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Understand The Position 10: “The Flash That Didn’t Hit.”

GM Ján Markoš | June 10, 2011 – 16:41No Comment | 609 views
Understand The Position 10: “The Flash That Didn’t Hit.”

For certain it already happened to you that you played a move, and right after you pressed the clock, you noticed the opponent’s opportunity to completely refute your conception. People usually get a cold sweat after that. When the first fright is over, we are checking quickly whether this is the truth, or we were just frightened for nothing. Oops! There is a refutation in this position and it quietly waits until the opponent finds it.

Translated by: Dusan Turcer

Such moments are among the most difficult ones behind the chessboard. Your heart is pounding, you are guessing: “Will he find or not?”. You don’t want to behave markedly, so as not to signalize to your opponent that something extraordinary is happening; however, you can not keep emotions in check.

I usually stand up and have a coffee in similar situations. I am a fatalist – what should happen, will happen. At worst, I will lose the game. And – finally – it happens sometimes that a flash doesn’t hit from the blue sky.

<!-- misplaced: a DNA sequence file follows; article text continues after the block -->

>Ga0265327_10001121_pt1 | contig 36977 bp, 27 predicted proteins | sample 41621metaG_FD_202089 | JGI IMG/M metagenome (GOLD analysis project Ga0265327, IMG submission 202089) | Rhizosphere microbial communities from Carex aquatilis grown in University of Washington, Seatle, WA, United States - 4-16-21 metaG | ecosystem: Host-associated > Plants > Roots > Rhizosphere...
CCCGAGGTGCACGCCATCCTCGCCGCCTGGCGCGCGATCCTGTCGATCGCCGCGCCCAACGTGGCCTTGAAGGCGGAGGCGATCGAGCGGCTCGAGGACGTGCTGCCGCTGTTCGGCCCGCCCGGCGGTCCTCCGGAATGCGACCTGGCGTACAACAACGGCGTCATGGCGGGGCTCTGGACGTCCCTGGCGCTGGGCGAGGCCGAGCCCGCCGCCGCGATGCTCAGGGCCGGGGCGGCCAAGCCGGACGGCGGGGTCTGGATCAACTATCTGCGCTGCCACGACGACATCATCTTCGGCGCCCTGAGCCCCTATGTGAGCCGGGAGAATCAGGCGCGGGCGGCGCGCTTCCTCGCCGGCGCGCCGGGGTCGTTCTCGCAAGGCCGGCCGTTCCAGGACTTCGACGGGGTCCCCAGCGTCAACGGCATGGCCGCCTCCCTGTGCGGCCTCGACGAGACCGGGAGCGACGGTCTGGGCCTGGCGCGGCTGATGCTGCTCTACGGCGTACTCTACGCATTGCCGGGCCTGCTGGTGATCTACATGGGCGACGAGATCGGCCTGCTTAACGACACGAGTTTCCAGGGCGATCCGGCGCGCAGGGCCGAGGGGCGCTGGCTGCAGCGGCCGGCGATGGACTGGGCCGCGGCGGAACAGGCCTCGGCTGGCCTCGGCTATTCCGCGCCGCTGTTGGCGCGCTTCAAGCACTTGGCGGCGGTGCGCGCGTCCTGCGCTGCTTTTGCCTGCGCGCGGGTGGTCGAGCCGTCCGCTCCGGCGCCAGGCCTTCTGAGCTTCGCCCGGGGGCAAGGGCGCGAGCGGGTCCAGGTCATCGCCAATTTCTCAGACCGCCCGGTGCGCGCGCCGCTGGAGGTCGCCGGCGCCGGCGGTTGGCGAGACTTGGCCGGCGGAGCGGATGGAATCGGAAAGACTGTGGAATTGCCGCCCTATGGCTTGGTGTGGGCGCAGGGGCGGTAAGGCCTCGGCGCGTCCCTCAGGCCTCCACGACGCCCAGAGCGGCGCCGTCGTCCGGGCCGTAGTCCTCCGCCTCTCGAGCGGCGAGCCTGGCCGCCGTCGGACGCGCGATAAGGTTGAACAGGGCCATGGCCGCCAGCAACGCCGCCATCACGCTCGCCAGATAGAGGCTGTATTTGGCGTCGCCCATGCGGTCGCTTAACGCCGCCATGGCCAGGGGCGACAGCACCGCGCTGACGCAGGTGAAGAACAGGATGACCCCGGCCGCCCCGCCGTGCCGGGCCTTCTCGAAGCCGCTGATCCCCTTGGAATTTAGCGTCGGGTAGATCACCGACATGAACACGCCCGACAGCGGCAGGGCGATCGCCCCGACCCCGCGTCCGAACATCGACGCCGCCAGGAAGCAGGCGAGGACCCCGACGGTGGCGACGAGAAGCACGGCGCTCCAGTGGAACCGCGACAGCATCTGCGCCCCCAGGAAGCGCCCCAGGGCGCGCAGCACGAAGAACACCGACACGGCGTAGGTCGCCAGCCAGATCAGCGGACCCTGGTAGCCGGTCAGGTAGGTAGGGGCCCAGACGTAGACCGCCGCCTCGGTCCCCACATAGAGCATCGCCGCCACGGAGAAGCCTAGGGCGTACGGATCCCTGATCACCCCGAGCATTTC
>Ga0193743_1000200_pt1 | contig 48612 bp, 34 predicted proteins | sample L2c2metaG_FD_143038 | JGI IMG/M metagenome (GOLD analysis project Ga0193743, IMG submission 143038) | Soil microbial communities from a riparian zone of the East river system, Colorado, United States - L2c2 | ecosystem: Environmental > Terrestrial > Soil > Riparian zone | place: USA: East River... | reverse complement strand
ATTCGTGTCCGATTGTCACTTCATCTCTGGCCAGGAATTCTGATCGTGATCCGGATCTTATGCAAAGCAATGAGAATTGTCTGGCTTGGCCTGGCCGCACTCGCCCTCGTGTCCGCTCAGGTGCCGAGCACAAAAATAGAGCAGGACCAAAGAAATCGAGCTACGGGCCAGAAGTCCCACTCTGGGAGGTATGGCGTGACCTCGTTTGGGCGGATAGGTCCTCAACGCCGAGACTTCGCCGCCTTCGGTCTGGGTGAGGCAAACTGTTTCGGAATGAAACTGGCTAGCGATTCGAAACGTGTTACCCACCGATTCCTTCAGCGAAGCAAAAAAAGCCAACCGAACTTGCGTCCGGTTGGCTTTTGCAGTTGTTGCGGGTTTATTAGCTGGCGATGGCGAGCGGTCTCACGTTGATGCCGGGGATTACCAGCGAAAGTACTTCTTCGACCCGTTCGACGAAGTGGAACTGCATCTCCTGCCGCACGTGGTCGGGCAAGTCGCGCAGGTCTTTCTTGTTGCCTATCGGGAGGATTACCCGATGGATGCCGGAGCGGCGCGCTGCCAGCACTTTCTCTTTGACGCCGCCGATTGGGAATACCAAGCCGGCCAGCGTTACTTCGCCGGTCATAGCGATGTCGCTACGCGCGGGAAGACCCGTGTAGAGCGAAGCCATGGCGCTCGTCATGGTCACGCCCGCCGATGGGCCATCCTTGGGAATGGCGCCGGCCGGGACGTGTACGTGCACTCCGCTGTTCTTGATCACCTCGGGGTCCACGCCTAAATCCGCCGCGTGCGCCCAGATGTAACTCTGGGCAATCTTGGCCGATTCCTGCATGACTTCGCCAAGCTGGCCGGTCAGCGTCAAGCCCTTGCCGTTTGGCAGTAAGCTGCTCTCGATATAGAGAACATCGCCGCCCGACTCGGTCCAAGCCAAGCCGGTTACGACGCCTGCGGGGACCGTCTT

That was also the case in the next game, in which I bungled my position as early as in the eighth move. Michalik – Markos, Slovak Extraligue, 2010:

1.d4 Nf6 2.c4 e6 3.g3 c5 4.d5 exd5 5.cxd5 d6 6.Nf3 b5 7.e4 a6 8.a4 Nxe4? 9.Qe2 Qe7

I had made a known mistake in the preparation. I had looked at the line only superficially and believed to some commentator – I wish him to fry in the chess hell! – that 8..Nxe4 gives Black a good counterplay in unclear position. In the ninth move I could not turn anymore. While my opponent was thinking about his tenth move, I suddenly noticed the plan for White, that brought a deep despair to my heart.

I have 3 pieces on the e-file and none of them is covered sufficiently. What if White simply plays 10.Ra3, 11.Re3 and just takes my knight? I started to calculate this option frantically…

My first impressions were not positive at all. For example, after 10.Ra3 f5 11.Re3 g6 White has a very strong 12.Ng5 Bh6 13.h4 and not even Anand would avoid the loss of the piece. Black can try 11…Nd7 instead of 11…g6, but after the exact answer 12.Nc3 Ndf6 13.Ng5 Ng4 14.Qxg4! fxg4 15.Rxe4 white rook dominates again. I also quickly checked 13… Qd8 (instead of 13…Ng4). However, after 14.Nxe4 fxe4 15.Rxe4 + Be7 16.Bg5 Black remains with the ruined position.

“I am such a fool,” I said to myself. “I lose a piece in the eighth move.” I got up and had some coffee and cookies (the organizers were generous). When I returned to the position in a few minutes, it was my turn. White played the hurtless 10.axb5…

This post is also available in: Slovak


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